Hormonal therapy

Researchers are looking for better ways to treat hormone receptor–positive breast cancer, especially in premenopausal women (women who are still menstruating).

Hormone therapy with aromatase inhibitors and ovarian suppressors can improve survival for premenopausal women with breast cancer. Ovarian suppressors are drugs (usually injected every 4 weeks) to lower or stop the ovaries from making estrogen. Studies show that premenopausal women who have surgery to remove the ovaries or receive ovarian suppressors in addition to tamoxifen have better disease-free and overall survival compared to those who receive tamoxifen alone. Aromatase is an enzyme that the body uses to make estrogen in areas of the body other than the ovaries. Aromatase inhibitors are drugs that stop the production or block the actions of aromatase, which lowers the level of estrogen in the body. Aromatase inhibitors are only active in premenopausal women if the ovaries are removed or suppressed. Using aromatase inhibitors plus ovarian suppressors instead of tamoxifen plus ovarian suppressors for 5 years further increases disease-free survival and overall survival rates, but it can lead to more side effects from low estrogen levels (New England Journal of Medicine, PMID 29863451).

Targeted therapy

Researchers are looking at new targeted therapies for treating breast cancer.

Biosimilars are drugs that are chemically similar (but not identical) to an existing biologic agent. They have identical effects on tumour cells as an existing biologic agent. A biologic agent is a substance made from a living organism or its products. In biosimilars, the original biologic agent is a very large protein that does not have a fixed chemical structure. Research shows that the biosimilar CT-P6 is just as effective as trastuzumab (Herceptin) in treating HER2-positive early breast cancer (Lancet Oncology, PMID 28592386; JAMA, PMID 27918780).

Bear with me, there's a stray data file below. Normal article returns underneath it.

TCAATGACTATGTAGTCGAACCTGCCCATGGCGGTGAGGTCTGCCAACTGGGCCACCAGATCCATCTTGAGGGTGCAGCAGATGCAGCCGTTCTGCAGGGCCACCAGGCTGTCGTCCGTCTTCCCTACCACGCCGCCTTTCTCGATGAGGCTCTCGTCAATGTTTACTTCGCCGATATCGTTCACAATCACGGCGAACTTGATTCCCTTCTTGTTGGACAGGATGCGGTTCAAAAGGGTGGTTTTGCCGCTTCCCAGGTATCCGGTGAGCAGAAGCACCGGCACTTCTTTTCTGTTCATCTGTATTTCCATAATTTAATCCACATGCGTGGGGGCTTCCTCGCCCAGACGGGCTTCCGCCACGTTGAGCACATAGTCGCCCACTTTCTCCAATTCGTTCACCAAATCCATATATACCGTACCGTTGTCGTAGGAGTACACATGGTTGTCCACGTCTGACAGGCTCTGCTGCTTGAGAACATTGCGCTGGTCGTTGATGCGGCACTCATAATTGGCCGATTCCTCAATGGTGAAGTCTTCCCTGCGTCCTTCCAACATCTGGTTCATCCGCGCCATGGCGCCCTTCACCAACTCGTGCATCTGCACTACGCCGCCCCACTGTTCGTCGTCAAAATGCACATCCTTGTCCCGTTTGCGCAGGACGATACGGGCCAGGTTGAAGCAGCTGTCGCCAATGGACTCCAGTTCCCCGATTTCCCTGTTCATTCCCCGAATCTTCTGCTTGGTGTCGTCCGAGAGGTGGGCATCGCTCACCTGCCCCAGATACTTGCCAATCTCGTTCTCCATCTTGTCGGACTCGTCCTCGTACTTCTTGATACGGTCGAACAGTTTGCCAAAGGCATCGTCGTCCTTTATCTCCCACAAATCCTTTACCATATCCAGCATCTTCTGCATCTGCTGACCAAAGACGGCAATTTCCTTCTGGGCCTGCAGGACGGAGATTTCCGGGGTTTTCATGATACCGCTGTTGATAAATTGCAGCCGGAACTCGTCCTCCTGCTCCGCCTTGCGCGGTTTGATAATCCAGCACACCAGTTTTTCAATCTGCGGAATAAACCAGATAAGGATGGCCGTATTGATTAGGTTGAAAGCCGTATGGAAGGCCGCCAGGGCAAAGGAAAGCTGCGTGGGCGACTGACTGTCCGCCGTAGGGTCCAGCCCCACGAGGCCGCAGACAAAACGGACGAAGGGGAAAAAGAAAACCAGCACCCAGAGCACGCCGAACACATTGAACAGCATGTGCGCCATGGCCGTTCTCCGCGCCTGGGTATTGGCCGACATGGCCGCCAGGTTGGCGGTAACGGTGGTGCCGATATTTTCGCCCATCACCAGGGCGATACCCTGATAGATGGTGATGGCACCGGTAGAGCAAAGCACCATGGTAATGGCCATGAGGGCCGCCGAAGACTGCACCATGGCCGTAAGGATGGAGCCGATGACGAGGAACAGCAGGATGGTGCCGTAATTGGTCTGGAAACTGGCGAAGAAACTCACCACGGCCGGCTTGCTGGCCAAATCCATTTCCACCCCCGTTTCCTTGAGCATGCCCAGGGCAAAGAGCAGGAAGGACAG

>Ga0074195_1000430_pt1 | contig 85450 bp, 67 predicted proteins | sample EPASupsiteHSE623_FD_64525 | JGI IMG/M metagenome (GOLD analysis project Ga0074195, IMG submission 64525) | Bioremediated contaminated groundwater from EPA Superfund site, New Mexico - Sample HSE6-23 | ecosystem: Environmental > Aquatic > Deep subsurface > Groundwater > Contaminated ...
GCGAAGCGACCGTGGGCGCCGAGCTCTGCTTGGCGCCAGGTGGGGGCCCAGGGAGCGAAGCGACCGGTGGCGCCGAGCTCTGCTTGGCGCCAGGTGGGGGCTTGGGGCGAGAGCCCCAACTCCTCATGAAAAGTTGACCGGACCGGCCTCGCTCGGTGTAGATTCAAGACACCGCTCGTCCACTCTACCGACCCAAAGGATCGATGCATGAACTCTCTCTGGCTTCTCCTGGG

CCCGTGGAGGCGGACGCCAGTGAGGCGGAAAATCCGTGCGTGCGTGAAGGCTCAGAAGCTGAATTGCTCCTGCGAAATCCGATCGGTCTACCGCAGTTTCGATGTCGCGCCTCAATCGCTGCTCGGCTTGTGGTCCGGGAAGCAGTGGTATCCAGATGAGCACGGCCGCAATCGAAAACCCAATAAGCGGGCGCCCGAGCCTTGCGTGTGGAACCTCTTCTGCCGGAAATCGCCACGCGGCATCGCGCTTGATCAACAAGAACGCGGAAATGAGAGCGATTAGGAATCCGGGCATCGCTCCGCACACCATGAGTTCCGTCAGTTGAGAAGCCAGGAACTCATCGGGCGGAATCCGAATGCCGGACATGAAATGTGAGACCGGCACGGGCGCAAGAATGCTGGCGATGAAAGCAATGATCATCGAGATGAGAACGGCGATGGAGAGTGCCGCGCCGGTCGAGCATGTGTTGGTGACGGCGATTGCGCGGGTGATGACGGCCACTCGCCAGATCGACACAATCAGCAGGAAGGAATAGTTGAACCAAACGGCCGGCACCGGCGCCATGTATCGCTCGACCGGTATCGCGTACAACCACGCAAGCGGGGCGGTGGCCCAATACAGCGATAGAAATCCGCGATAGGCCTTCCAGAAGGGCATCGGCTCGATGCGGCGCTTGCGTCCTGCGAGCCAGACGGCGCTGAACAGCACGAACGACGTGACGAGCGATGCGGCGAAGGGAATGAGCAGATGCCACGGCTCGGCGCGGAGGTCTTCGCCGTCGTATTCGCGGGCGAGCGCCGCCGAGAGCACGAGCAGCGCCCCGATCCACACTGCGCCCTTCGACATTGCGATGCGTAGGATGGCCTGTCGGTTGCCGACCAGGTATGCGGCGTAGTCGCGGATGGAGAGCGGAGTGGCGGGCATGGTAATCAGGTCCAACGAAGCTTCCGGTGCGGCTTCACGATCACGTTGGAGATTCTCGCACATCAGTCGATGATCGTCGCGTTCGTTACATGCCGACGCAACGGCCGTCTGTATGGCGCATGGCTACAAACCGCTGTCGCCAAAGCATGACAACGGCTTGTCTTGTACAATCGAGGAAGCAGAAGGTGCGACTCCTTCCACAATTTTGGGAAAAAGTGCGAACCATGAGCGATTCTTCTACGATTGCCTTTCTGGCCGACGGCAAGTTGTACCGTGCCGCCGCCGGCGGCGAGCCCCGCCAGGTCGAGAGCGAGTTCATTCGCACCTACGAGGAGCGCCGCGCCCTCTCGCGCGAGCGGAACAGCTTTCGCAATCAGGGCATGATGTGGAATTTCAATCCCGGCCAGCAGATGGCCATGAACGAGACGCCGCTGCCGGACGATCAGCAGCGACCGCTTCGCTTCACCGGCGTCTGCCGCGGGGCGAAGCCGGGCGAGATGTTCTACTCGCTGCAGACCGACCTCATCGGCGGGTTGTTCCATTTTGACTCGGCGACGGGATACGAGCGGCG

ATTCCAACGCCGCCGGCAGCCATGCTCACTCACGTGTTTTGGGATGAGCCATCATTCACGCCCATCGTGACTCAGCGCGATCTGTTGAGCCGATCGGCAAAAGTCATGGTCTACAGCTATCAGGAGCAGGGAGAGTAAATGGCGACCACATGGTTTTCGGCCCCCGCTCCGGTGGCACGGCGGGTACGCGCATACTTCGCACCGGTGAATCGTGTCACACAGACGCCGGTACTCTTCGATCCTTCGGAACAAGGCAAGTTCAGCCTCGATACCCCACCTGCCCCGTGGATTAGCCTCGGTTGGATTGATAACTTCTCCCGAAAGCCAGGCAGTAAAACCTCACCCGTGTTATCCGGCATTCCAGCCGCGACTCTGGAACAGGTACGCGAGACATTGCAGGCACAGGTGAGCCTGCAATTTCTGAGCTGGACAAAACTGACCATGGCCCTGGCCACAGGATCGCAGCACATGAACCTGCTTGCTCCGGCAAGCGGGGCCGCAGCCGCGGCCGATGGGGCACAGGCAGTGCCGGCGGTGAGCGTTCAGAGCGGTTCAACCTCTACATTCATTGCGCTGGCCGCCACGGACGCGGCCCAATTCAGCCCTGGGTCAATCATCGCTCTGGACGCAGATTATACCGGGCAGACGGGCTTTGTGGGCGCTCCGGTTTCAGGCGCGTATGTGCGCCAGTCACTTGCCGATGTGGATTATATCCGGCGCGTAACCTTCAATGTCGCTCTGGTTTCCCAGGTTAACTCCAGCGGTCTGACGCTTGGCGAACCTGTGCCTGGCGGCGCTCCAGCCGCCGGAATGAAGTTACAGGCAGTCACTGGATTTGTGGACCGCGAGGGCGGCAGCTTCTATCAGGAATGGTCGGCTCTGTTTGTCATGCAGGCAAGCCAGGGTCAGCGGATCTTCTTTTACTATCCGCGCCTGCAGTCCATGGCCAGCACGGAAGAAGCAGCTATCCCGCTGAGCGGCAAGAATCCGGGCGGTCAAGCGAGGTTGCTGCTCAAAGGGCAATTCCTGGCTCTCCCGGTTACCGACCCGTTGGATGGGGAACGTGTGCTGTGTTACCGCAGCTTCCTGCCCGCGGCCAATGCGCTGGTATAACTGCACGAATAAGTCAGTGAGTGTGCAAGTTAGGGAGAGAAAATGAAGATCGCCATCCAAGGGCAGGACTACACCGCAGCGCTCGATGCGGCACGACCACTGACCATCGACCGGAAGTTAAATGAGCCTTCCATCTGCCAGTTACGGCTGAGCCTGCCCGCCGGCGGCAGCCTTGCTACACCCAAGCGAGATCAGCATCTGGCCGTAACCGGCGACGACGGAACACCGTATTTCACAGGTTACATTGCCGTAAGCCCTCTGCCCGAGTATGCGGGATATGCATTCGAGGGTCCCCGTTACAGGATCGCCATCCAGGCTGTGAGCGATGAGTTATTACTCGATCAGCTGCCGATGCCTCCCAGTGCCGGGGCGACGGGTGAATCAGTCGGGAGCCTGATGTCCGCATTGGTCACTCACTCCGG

Pertuzumab (Perjeta) in addition to trastuzumab improves the effectiveness of breast cancer treatment in women with metastatic disease. Pertuzumab is a monoclonal antibody, like trastuzumab. Researchers are trying to find out if pertuzumab is also effective in treating women with early breast cancer. They found that pertuzumab in addition to trastuzumab and chemotherapy mildly improves disease-free survival in women with HER2-positive breast cancer when it is given after surgery for non-metastatic disease. Although the overall benefit is very small, there is slightly more benefit for women with cancer that has spread to the underarm lymph nodes and for women with estrogen receptor–negative (ER–) breast cancer (New England Journal of Medicine, PMID 28581356).